Donald Trump and Hillary Clinton are waiting to see whether voters in five US states on Tuesday will cement their positions as the Democratic and Republican frontrunners or deliver results that will herald long, drawn-out races.
The New York tycoon remains the clear frontrunner in the GOP race having won 15 out of 25 contests. Mr Trump hopes to wrap up the Republican nomination with victories in Florida and Ohio, which hold winner-takes-all primaries on Tuesday. But while he remains far ahead of Marco Rubio, the Cuban-American senator, in Florida, four of the last six polls in Ohio show him trailing John Kasich, the state’s moderate governor.
Super Tuesday 2 — which includes primaries in Illinois, Missouri and North Carolina — will help draw the contours of the primary races, which have been upset by the populist movement of Mr Trump on the Republican side and Bernie Sanders, the Vermont socialist senator, on the Democratic side of the political aisle.
Ted Cruz, the Cuban-American Texas senator who is the closest rival to Mr Trump, has won enough delegates to remain in the Republican field no matter what happens in the primaries on Tuesday. But Florida and Ohio are make-or-break races for Mr Rubio and Mr Kasich. After the departure of Jeb Bush, Mr Rubio appeared to inherit the mantle of the establishment, but he has failed to convert that popularity into victories across the country.
Speaking in English and Spanish to his home district of West Miami, Mr Rubio urged hundred of his supporters to push their friends to vote for him on Tuesday, saying that he was unsure whether he could win without a high turnout. Many of his supporters, recalling the energy that surrounded his launch last year, were hoping that polls showing Mr Trump with a double-digit lead would be wrong.
“I know him very well. There is going to be a big, big surprise tomorrow,” said Carlos Zambrano, a Rubio supporter who remained optimistic despite the gloomy signs surrounding the campaign.
Mr Trump’s rivals were hoping that the recent violence at this rallies — which critics say has been sparked by his incendiary rhetoric — would halt some of his momentum. While Mr Trump has comfortable leads in Florida and North Carolina, he is behind in Ohio and leads Mr Cruz by slim margins in Illinois and Missouri.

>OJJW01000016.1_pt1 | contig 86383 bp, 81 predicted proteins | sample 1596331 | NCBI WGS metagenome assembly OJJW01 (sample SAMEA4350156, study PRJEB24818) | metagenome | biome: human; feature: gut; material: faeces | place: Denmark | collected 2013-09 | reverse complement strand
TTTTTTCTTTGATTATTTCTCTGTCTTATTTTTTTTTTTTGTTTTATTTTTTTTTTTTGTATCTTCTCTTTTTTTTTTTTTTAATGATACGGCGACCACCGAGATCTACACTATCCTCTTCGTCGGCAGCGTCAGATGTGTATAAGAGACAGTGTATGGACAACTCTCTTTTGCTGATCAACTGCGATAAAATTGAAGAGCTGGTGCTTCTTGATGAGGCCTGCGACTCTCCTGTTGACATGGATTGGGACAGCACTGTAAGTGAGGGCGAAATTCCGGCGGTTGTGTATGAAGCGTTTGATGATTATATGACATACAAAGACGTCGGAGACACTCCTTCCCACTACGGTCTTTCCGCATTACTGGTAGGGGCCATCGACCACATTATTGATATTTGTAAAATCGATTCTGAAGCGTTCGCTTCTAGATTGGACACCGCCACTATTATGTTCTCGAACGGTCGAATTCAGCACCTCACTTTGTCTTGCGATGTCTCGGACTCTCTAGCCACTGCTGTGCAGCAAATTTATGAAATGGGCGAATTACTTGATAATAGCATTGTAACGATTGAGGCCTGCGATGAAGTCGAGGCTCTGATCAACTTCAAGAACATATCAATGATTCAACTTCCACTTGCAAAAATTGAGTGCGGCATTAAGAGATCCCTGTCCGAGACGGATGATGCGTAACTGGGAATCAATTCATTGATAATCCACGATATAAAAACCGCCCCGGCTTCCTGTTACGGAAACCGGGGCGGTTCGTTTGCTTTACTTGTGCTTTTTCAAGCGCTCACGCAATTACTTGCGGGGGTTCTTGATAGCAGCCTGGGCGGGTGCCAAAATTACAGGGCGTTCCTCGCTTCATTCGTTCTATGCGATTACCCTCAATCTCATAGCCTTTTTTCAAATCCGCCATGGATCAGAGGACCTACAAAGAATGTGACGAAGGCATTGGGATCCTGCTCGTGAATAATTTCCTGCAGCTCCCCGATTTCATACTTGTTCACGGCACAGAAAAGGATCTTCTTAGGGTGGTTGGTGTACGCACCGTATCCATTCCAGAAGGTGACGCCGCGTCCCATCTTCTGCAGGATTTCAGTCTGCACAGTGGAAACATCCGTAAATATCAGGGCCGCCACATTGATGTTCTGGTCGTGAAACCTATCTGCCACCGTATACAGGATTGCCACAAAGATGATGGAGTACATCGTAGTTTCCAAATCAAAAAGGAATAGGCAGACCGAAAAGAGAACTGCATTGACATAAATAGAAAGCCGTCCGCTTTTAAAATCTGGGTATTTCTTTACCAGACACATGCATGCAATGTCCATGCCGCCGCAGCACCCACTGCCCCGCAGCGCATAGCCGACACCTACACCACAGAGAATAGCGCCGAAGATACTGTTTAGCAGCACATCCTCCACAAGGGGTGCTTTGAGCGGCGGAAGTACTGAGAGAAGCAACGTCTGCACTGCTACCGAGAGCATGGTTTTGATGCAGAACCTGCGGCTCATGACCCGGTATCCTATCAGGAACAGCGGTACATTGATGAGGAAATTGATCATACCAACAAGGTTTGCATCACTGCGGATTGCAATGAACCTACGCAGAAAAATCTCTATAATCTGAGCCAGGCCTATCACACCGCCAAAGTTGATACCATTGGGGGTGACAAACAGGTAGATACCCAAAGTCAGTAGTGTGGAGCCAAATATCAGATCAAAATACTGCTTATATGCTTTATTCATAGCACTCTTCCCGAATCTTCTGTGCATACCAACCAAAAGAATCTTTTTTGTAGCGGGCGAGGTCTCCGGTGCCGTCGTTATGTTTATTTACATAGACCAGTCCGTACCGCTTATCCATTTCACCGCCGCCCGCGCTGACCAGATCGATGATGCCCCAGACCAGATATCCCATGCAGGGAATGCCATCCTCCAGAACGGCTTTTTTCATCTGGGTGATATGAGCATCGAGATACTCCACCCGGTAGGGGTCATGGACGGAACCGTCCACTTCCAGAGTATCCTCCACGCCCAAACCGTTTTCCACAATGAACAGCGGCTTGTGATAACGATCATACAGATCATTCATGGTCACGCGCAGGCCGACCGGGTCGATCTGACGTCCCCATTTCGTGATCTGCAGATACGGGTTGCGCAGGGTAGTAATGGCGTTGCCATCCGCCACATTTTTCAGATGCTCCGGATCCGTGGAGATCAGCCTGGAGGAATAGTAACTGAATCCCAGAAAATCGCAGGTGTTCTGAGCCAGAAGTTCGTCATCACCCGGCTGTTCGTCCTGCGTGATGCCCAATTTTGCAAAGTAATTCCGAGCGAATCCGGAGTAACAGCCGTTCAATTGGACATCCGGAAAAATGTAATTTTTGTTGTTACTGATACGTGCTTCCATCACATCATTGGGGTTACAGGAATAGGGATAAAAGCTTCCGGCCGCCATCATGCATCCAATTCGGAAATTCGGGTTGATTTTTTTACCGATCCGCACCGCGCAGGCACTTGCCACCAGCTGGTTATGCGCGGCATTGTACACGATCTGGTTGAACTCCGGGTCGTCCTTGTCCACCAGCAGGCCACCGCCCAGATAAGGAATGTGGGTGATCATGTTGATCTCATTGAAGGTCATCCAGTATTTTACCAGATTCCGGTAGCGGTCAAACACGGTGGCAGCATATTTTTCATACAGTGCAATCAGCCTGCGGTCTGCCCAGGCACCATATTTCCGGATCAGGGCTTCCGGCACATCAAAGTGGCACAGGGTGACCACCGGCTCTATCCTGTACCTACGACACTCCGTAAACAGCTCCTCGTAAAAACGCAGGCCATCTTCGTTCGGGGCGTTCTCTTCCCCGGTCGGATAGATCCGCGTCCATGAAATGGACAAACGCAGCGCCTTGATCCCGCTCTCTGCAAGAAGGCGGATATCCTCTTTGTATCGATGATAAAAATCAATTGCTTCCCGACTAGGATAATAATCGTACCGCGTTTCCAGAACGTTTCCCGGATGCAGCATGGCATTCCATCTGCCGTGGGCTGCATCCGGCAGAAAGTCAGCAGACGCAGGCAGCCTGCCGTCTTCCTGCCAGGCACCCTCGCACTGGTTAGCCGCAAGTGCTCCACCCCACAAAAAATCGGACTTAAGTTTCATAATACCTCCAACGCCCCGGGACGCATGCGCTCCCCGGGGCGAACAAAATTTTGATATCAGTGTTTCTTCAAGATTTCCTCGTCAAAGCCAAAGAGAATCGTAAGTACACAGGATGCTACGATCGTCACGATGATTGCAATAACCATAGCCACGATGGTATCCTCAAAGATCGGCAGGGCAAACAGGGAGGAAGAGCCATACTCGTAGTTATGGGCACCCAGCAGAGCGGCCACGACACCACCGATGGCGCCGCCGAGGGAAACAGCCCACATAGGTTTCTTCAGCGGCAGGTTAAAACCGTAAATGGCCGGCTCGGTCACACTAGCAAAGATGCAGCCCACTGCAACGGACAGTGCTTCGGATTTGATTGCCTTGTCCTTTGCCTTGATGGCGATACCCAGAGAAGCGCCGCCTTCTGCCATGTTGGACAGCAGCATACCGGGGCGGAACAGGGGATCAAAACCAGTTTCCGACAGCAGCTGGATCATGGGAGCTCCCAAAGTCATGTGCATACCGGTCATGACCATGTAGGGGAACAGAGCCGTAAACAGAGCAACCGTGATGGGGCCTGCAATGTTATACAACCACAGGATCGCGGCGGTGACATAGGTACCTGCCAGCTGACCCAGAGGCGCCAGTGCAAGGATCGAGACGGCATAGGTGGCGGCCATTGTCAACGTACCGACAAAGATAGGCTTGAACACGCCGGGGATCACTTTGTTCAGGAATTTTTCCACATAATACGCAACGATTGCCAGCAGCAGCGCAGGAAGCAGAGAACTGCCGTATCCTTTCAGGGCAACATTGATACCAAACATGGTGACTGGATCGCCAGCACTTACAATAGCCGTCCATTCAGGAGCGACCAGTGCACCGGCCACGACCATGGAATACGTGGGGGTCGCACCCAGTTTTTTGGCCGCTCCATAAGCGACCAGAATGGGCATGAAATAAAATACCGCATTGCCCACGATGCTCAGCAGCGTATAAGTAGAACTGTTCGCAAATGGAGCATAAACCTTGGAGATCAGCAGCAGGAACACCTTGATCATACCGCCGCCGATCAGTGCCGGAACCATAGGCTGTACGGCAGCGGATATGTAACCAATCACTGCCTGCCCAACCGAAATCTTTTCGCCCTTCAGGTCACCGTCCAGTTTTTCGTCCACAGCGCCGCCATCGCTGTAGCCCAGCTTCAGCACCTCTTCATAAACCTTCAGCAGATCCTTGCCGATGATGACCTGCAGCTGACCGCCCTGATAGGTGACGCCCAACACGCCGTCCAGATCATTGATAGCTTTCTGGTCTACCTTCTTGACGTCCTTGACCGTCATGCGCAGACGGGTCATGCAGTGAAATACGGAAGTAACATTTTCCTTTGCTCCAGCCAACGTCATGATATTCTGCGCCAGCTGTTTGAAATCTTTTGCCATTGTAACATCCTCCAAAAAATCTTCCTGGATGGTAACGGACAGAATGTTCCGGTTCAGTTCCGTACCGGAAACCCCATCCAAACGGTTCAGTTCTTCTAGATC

If Mr Trump wins both Florida and Ohio, he will be well on his way to amassing the 1,237 delegates needed to win the Republican nomination before the party holds its convention in June. But a loss in either state would make it harder for Mr Trump to win enough delegates to ward off a possible contested convention in Cleveland.
In the Democratic race, Hillary Clinton and Mr Sanders are neck-and-neck in Ohio, Illinois and Missouri as the Vermont senator continues to make inroads among voters in the Rust Belt. According to a new Quinnipiac University poll, Mrs Clinton has a strong 60-34 per cent lead over Mr Sanders in Florida. However, in Ohio, she has just a five percentage point lead, while polls by PPP put her three percentage points ahead of him in Illinois and one point behind him in Missouri.
The Clinton campaign has argued that the former secretary of state could lose all three Midwestern states and still walk away with more delegates than Mr Sanders. But a poor showing in Ohio — a key swing state in the general election — would raise questions about her support among white, blue-collar voters who have traditionally been a core demographic of the Democratic base.
Over the past few days, Mrs Clinton has sought to appeal to this group by portraying herself as a fierce advocate of US manufacturing workers and a critic of the 12-nation Transpacific trade partnership. Yet Mr Sanders has repeatedly pointed out that she once backed TPP as the “gold standard” for trade agreements. He has suggested that she switched her position purely for political interests which, if true, would not endear her to the country’s unions.
“Hillary Clinton has vigorously supported almost every piece of disastrous trade legislation this country has seen, which has cost us millions of decent paying jobs and led to a race to the bottom,” said Mr Sanders.
After she emphatically beat Mr Sanders in South Carolina last month thanks to strong African-American support, Mrs Clinton was ready to aim her sights at Mr Trump. But a shock loss in Michigan — where she had been 20 points ahead — raised questions about her campaign and forced her to focus on fending off the resilient challenge from Mr Sanders.
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